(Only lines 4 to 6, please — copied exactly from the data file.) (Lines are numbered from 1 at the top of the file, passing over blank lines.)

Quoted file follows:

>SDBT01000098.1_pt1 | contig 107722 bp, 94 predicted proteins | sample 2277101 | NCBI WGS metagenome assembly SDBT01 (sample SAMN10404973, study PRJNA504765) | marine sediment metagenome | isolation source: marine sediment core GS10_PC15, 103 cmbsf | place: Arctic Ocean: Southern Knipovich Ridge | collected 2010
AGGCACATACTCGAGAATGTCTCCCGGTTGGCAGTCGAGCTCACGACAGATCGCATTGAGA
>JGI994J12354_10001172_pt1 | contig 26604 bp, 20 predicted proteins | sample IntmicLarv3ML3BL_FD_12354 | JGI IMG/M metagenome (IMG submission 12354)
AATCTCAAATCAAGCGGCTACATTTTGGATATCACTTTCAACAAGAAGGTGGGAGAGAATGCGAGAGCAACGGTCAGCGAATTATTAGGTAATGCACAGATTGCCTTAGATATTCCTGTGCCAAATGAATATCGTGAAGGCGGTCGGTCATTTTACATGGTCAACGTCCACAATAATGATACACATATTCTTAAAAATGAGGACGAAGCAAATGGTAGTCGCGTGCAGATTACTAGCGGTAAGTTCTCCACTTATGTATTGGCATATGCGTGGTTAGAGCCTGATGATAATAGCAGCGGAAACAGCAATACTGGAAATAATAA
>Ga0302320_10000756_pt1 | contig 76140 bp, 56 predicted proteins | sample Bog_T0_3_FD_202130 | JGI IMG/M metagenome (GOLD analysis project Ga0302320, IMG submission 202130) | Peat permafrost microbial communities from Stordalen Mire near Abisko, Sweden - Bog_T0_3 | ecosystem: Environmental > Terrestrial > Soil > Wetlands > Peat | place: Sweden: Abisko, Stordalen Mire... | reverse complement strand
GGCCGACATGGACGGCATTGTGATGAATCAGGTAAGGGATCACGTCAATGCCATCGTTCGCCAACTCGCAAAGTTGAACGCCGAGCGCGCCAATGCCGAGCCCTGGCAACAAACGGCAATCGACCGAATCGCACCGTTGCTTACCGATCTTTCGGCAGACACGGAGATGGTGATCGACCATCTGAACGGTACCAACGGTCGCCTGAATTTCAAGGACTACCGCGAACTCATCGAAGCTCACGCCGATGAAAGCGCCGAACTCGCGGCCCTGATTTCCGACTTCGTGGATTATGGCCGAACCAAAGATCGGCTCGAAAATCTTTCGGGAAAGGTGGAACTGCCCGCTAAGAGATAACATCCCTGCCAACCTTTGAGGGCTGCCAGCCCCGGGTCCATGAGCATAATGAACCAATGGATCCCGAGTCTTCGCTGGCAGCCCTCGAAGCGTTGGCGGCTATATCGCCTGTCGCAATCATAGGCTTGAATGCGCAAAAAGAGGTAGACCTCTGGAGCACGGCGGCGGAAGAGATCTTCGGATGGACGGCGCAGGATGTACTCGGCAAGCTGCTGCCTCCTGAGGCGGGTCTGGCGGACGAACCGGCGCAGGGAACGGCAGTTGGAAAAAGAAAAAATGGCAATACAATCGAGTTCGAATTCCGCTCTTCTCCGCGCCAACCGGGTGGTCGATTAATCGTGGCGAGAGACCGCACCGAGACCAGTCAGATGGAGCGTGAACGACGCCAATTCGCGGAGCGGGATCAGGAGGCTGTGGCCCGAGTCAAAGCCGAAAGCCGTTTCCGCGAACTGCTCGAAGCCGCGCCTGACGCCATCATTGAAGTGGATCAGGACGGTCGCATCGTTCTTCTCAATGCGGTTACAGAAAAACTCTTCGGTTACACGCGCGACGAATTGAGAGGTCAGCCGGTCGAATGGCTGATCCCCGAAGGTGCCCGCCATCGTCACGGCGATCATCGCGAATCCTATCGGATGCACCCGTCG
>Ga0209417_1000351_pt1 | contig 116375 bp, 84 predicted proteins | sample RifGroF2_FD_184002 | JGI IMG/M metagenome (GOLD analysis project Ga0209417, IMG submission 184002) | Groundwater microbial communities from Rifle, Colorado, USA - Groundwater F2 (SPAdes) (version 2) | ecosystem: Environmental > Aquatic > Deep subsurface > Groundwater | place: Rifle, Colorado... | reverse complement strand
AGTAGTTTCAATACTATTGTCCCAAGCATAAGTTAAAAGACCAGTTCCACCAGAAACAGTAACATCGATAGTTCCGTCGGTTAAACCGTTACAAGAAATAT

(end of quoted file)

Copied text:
AATCTCAAATCAAGCGGCTACATTTTGGATATCACTTTCAACAAGAAGGTGGGAGAGAATGCGAGAGCAACGGTCAGCGAATTATTAGGTAATGCACAGATTGCCTTAGATATTCCTGTGCCAAATGAATATCGTGAAGGCGGTCGGTCATTTTACATGGTCAACGTCCACAATAATGATACACATATTCTTAAAAATGAGGACGAAGCAAATGGTAGTCGCGTGCAGATTACTAGCGGTAAGTTCTCCACTTATGTATTGGCATATGCGTGGTTAGAGCCTGATGATAATAGCAGCGGAAACAGCAATACTGGAAATAATAA
>Ga0302320_10000756_pt1 | contig 76140 bp, 56 predicted proteins | sample Bog_T0_3_FD_202130 | JGI IMG/M metagenome (GOLD analysis project Ga0302320, IMG submission 202130) | Peat permafrost microbial communities from Stordalen Mire near Abisko, Sweden - Bog_T0_3 | ecosystem: Environmental > Terrestrial > Soil > Wetlands > Peat | place: Sweden: Abisko, Stordalen Mire... | reverse complement strand
GGCCGACATGGACGGCATTGTGATGAATCAGGTAAGGGATCACGTCAATGCCATCGTTCGCCAACTCGCAAAGTTGAACGCCGAGCGCGCCAATGCCGAGCCCTGGCAACAAACGGCAATCGACCGAATCGCACCGTTGCTTACCGATCTTTCGGCAGACACGGAGATGGTGATCGACCATCTGAACGGTACCAACGGTCGCCTGAATTTCAAGGACTACCGCGAACTCATCGAAGCTCACGCCGATGAAAGCGCCGAACTCGCGGCCCTGATTTCCGACTTCGTGGATTATGGCCGAACCAAAGATCGGCTCGAAAATCTTTCGGGAAAGGTGGAACTGCCCGCTAAGAGATAACATCCCTGCCAACCTTTGAGGGCTGCCAGCCCCGGGTCCATGAGCATAATGAACCAATGGATCCCGAGTCTTCGCTGGCAGCCCTCGAAGCGTTGGCGGCTATATCGCCTGTCGCAATCATAGGCTTGAATGCGCAAAAAGAGGTAGACCTCTGGAGCACGGCGGCGGAAGAGATCTTCGGATGGACGGCGCAGGATGTACTCGGCAAGCTGCTGCCTCCTGAGGCGGGTCTGGCGGACGAACCGGCGCAGGGAACGGCAGTTGGAAAAAGAAAAAATGGCAATACAATCGAGTTCGAATTCCGCTCTTCTCCGCGCCAACCGGGTGGTCGATTAATCGTGGCGAGAGACCGCACCGAGACCAGTCAGATGGAGCGTGAACGACGCCAATTCGCGGAGCGGGATCAGGAGGCTGTGGCCCGAGTCAAAGCCGAAAGCCGTTTCCGCGAACTGCTCGAAGCCGCGCCTGACGCCATCATTGAAGTGGATCAGGACGGTCGCATCGTTCTTCTCAATGCGGTTACAGAAAAACTCTTCGGTTACACGCGCGACGAATTGAGAGGTCAGCCGGTCGAATGGCTGATCCCCGAAGGTGCCCGCCATCGTCACGGCGATCATCGCGAATCCTATCGGATGCACCCGTCG